120 volts on them . You have to check to see how much current or how many
watts the transformer is rated for as not to overload it. If your wall wart
is good for 12 volts at one amp, then about all you can draw at 120 volts is
1/10 of an amp.
Usuallly transformers do not care if they are connected up either way.
Sometimes the output voltage will exceed the insulation of the wiring.
I am measuring about 25.7 VAC at the output when the input is 117.5 VAC.
The thing is labeled "Plug-in class 2 transformer, Input: AC 120V 60Hz
35W, Output: AC 24VCT 700 mA".
So it is producing well over its nominal voltage. Can I conclude that
it is unregulated---that it is just a plain old transformer?
Can I expect the same _power_ capabilities in normal and reverse
direction? Your remark about current seems to indicate that.
It has a 3-prong (grounded) plug. What could that tell somebody about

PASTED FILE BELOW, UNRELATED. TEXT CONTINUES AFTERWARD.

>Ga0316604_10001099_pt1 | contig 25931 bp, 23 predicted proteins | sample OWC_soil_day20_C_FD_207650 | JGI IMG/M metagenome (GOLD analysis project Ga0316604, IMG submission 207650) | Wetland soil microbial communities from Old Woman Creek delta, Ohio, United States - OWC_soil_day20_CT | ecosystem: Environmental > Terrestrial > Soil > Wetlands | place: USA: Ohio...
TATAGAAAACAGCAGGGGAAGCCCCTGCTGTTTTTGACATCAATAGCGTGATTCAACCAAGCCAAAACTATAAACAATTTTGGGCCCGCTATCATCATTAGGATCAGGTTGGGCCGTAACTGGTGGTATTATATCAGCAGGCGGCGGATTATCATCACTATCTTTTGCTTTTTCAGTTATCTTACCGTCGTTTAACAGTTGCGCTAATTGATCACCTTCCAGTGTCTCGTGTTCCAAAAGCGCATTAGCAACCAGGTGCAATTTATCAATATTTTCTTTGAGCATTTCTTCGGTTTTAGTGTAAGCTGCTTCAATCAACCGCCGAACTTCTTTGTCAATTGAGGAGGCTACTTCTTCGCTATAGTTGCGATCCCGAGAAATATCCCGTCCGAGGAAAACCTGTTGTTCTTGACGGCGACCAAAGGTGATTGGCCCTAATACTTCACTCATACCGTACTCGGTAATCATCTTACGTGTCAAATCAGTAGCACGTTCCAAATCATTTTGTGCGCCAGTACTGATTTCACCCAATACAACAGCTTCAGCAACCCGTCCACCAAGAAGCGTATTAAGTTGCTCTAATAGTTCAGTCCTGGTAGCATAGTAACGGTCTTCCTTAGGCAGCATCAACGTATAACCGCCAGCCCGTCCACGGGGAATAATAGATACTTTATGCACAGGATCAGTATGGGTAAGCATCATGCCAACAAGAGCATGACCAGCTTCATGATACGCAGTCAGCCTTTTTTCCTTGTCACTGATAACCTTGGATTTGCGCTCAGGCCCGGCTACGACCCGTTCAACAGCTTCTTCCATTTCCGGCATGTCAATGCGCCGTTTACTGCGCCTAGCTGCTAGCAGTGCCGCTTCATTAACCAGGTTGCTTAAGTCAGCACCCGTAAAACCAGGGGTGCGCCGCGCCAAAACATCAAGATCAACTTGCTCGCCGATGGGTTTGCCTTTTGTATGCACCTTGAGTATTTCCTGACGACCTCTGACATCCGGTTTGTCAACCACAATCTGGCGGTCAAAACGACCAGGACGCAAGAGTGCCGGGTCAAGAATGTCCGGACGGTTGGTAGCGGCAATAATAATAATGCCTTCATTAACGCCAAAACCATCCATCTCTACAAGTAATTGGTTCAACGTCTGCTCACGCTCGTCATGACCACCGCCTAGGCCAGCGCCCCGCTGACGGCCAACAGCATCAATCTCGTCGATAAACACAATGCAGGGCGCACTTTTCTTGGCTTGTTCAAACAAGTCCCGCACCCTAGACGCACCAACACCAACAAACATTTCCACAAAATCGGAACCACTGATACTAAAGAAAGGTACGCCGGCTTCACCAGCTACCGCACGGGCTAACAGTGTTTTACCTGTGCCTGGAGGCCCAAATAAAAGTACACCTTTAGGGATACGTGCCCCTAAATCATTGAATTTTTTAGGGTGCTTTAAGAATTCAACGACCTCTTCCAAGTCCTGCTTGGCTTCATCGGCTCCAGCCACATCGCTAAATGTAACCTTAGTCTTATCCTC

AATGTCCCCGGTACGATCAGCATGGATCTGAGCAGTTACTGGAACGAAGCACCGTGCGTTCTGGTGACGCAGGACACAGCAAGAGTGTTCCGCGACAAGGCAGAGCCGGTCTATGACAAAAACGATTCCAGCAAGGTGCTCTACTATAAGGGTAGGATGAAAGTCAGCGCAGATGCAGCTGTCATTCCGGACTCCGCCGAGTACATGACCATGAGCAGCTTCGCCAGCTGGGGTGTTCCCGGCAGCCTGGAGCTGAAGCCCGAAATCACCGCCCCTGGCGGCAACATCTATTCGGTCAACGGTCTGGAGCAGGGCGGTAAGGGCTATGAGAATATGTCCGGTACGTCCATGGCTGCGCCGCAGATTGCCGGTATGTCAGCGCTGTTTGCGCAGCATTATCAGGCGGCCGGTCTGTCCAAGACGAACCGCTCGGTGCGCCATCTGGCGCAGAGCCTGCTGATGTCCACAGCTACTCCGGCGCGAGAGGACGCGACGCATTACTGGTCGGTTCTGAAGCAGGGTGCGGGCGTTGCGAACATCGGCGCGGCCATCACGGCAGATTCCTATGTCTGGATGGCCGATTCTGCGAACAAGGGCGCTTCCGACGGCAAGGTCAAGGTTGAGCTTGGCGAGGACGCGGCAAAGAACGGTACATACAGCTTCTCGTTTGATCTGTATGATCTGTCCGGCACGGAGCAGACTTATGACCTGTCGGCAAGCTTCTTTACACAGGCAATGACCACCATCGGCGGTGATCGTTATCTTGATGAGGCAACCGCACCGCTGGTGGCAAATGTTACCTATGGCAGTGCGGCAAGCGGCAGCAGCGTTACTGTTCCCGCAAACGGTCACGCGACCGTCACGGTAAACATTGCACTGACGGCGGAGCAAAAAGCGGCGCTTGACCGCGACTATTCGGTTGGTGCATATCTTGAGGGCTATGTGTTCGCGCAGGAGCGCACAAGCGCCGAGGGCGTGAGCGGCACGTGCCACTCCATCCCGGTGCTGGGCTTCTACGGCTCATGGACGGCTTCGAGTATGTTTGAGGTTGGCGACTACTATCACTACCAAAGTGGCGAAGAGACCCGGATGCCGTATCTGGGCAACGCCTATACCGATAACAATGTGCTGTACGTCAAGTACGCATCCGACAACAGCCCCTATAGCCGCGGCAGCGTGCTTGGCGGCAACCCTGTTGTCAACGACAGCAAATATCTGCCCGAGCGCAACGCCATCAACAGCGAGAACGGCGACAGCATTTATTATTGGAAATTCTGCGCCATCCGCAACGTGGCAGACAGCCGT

It is very likely just a transformer; i.e., does not provide any
sort of voltage regulation.
A transformer may be operated in either direction - either winding
can be used as the input. Don't exceed the voltage or current ratings
of either winding. It is not necessarily true that the center tap
on the 24V winding is rated for 700ma, but it probably is.
The ground is probably connected to the transformer core. It might
also ground the center tap of the 24V winding. Why not use your
ohmmeter or a battery and bulb (sigh, LED) tester to find out?
The ground plug is probably connected to the frame of the transformer or